The Slavery Abolition Act ended slavery in the British Empire on August 1, 1834, and thus also in Canada. However, the first colony in the British Empire to have anti-slavery legislation was Upper Canada, now Ontario. Unfortunately, the act against slavery of 1793 did not free a single slave. It was superseded by the Slavery Abolition Act.
To better understand the anti-slavery legislation of 1793, we have to remember Chloe Cooley. Chloe was a young Black woman who was enslaved in Fort Erie in the late 1700s. Her owner forced her onto a boat across the Niagara River into the United States to sell her. This incident is believed to have led to the passage of the legislation of 1793 in Upper Canada that prevented enslaved people from being imported into the province.
Although the Slavery Abolition Act stopped slavery in the British colonies, it did not end in the American southern states. Up to 40,000 African American slaves tried to escape from the American south to freedom in the northern states or to Canada.
The Underground Railroad appeared in this context. It was not a railroad at all, but a complex clandestine network of people, including Blacks, fellow enslaved persons, white and indigenous sympathizers, Quakers, Methodists, Baptists, farmers, Americans and Canadians alike, who organized safe houses that helped enslaved men, women and children in southern plantations reach freedom in the north.
Between 1850 and 1860 alone, up to 20,000 slaves reached Upper Canada. It became the main terminus of the Underground Railroad. Black Canadians helped build strong communities and contributed to the development of the provinces where they settled. Some lived in all-Black settlements such as Elgin, Buxton, Queen's Bush and the Dawn settlement near Dresden, Ontario, as well as Birchtown and Africville in Nova Scotia.
They cultivated the land, built homes and raised families. Black people established religious, educational, social and cultural institutions, political groups and community building organizations. Two newspapers were also founded: The Voice of the Fugitive by Mary and Henry Bibb and Mary Ann Shadd Cary's The Provincial Freeman, making Cary the first Black woman in North America to edit a newspaper.
Through the ages, Black Canadians encountered various forms of discrimination. They were often relegated to certain jobs and denied the right to live in certain places due to their race. Parents were forced to send their children to segregated schools that existed in parts of Ontario and Nova Scotia. This is what historians call “residential segregation”.
People of African descent have shaped Canada's heritage and identity since the arrival of Mathieu Da Costa, a navigator and interpreter whose presence in Canada dates back to the early 1600s. However, the vital role of people of African descent has not always been viewed as such.
Inspired by these stories of courage and resilience, Black Canadians of a more recent past have made tremendous contributions to our society. Let me recall some notable figures such as Alberta's Violet King, Canada's first Black female lawyer; Gloria Baylis, who in 1965 won the first-ever case of employment-related racial discrimination in Canada and founded the Baylis Medical Company; Chatham, Ontario's Fergie Jenkins, one of the most talented pitchers to ever play in Major League Baseball, winning the Cy Young Award in 1971 and becoming the first Canadian inducted into the National Baseball National Hall of Fame in Cooperstown, New York, in 1991; and Édouard Anglade, the first Black and for several years the only Black officer on the police force in Montreal.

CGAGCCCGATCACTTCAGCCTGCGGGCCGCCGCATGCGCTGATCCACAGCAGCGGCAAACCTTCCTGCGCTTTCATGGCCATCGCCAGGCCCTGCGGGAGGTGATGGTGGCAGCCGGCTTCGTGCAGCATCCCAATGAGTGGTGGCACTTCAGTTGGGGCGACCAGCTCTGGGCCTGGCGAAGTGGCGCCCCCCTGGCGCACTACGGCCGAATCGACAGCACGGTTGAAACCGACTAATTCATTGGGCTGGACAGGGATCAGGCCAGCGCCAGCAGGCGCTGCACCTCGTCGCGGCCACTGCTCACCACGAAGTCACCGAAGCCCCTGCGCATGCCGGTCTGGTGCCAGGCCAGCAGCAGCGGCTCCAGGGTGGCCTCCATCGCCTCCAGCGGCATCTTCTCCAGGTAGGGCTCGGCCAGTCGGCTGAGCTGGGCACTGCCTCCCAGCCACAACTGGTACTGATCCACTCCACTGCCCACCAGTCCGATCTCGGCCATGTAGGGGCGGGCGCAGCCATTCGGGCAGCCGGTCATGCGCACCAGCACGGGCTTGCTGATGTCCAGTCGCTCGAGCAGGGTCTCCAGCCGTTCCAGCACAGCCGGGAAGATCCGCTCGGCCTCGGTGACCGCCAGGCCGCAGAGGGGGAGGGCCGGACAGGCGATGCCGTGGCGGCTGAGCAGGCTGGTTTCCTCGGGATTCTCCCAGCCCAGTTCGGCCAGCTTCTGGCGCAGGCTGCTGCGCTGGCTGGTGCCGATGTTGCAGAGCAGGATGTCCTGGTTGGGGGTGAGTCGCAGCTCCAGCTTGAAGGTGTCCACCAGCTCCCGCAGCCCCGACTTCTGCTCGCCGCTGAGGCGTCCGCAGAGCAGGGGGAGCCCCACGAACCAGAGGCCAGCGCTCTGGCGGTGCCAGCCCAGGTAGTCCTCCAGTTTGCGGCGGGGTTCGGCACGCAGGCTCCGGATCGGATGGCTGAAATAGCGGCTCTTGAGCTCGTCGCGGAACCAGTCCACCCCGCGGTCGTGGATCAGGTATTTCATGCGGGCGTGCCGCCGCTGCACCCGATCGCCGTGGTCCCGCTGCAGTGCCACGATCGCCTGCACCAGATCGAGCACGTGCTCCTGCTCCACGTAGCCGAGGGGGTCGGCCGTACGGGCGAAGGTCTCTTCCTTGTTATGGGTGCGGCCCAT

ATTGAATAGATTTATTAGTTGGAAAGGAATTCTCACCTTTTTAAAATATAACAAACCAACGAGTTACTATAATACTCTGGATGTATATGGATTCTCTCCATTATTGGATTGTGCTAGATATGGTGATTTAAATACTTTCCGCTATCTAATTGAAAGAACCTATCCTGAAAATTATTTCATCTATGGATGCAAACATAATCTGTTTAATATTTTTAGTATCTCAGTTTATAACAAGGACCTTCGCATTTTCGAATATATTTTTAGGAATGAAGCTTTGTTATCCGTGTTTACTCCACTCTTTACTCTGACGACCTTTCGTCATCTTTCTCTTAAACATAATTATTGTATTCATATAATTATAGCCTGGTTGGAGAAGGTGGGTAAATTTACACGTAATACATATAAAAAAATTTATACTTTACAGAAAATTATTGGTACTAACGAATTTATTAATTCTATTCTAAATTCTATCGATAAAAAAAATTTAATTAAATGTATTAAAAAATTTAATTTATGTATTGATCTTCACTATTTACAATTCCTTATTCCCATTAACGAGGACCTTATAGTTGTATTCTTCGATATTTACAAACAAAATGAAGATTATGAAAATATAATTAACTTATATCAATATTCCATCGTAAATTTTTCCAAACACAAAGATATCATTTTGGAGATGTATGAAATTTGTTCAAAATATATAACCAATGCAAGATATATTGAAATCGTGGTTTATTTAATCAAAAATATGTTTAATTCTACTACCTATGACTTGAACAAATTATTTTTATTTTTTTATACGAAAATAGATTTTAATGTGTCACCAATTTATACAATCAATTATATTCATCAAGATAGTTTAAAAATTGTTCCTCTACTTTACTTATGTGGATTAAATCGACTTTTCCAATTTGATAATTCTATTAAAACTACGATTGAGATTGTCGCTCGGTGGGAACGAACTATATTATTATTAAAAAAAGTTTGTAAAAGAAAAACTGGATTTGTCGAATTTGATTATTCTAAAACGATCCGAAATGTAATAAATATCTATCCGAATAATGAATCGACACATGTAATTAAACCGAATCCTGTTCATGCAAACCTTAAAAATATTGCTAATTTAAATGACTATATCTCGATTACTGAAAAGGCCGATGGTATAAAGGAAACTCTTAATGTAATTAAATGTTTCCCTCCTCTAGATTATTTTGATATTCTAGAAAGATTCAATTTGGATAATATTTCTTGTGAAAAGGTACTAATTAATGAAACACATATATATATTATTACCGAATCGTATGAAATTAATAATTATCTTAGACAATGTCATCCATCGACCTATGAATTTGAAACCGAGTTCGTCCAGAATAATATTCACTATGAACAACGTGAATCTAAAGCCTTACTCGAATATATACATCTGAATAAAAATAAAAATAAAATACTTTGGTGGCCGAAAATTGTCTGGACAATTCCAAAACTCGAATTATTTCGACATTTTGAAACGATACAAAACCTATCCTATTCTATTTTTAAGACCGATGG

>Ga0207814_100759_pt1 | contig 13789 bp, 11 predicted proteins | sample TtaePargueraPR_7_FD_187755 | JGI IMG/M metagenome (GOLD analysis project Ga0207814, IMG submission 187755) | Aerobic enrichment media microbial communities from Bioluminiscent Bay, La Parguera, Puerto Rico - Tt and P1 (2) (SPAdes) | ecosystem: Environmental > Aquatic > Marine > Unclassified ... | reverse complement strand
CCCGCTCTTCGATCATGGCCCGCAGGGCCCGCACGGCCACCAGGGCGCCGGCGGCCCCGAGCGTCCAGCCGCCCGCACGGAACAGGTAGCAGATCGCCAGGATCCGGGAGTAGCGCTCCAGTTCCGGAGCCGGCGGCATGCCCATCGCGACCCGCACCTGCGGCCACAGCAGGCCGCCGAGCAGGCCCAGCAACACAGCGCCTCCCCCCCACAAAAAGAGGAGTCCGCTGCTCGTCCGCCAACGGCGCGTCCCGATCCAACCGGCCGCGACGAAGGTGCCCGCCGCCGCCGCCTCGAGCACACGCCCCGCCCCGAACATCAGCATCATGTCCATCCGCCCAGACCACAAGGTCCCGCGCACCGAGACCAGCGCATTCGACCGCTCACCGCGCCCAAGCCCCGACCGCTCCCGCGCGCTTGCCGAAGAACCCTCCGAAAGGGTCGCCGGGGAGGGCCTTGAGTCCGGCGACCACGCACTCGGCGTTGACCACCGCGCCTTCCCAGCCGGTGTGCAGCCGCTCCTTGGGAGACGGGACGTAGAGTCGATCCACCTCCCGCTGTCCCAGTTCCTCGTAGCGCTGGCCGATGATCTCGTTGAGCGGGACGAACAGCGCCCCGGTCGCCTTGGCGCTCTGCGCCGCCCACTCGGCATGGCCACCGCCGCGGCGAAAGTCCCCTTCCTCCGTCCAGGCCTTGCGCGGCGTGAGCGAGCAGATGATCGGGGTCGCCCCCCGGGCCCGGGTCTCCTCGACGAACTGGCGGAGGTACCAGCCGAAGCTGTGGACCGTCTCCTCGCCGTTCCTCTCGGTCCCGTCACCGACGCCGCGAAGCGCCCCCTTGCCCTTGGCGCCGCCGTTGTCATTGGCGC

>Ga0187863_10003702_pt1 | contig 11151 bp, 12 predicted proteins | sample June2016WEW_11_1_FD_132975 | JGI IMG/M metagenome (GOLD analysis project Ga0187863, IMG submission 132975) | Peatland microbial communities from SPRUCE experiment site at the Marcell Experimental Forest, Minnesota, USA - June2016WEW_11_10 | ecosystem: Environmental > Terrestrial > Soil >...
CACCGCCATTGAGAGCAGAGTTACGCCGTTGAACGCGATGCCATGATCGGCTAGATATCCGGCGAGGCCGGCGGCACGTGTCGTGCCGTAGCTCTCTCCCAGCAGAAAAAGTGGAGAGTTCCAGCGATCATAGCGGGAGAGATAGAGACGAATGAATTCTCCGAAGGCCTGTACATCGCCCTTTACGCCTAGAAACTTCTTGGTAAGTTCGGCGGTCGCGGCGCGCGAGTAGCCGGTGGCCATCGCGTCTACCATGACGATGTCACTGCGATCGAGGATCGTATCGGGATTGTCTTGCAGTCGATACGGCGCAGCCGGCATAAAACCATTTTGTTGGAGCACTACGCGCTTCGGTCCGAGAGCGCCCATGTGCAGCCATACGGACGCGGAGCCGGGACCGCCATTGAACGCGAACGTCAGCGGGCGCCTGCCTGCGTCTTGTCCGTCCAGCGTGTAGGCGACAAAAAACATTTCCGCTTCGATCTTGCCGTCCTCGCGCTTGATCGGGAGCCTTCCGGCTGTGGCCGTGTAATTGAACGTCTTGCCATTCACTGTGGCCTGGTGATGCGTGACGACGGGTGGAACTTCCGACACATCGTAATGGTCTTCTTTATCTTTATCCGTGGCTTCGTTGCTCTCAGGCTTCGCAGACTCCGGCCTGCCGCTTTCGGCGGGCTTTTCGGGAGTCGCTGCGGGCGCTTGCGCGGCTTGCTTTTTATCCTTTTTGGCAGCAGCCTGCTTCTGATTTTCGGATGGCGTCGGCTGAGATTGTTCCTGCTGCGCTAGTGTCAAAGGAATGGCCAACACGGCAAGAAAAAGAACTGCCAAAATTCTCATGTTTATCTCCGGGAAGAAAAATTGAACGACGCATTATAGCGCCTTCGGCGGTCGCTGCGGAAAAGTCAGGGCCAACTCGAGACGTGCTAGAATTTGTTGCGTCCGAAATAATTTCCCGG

On a very personal note, growing up in Toronto and studying in history class in high school, I did not see my history. The history books did not include me. It was almost as if Black history was erased. All these years later, decades later, my 16-year-old daughter still does not have what I wanted. She does not see herself in the books that she studies.
I say to members today, Black history is Canadian history.
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Lib. (ON)
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2020-12-07 14:16 [p.3030]
Madam Speaker, I rise today as the newly elected member for the riding of Toronto Centre to thank the people who got me here: my family, my friends and my team, who supported and guided me, but most importantly, the people of Toronto Centre. Through the by-election campaign, they told me loud and clear that they were worried about navigating life through COVID-19. Would they and their community be okay? Would the small businesses they worked so hard to build survive?
A couple of months ago, I was a journalist. I had done that job for almost 30 years. I heard the stories of thousands of people across our country, and in doing so, I saw the need and I saw it up close: young people looking to belong and to find their way; indigenous people fighting for their rights; women wanting equality; and people of colour fighting to break through systemic barriers.
I heard and I reported on all of these things, but now I can do more than just listen. I can serve the people of my great constituency. It is the reason I am here, to be their voice and their advocate, and what an honour it is.
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Lib. (ON)
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2020-12-03 14:46 [p.2923]
Mr. Speaker, gun and gang violence is a lived reality for far too many people in Canada, including residents in my riding of Toronto Centre. I have heard concerns from constituents, many of them parents mourning their own children, that we need to provide essential resources for prevention, diversion and exit programs.
Can the Minister of Public Safety and Emergency Preparedness please update the House as to what additional measures our government will be providing to cities and marginalized communities to keep them safe from this violence?
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Lib. (ON)
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2020-11-25 15:08 [p.2416]
Mr. Speaker, I am immensely proud to rise in the House today to ask a question that is top of mind for my constituents in Toronto Centre, and I would say, indeed all Canadians who are deeply concerned about how we are going to address climate change and how we can retool our economy for the future.
Could the Prime Minister please update the House on how we can get to a cleaner future and a stronger economy?
Results: 1 - 11 of 11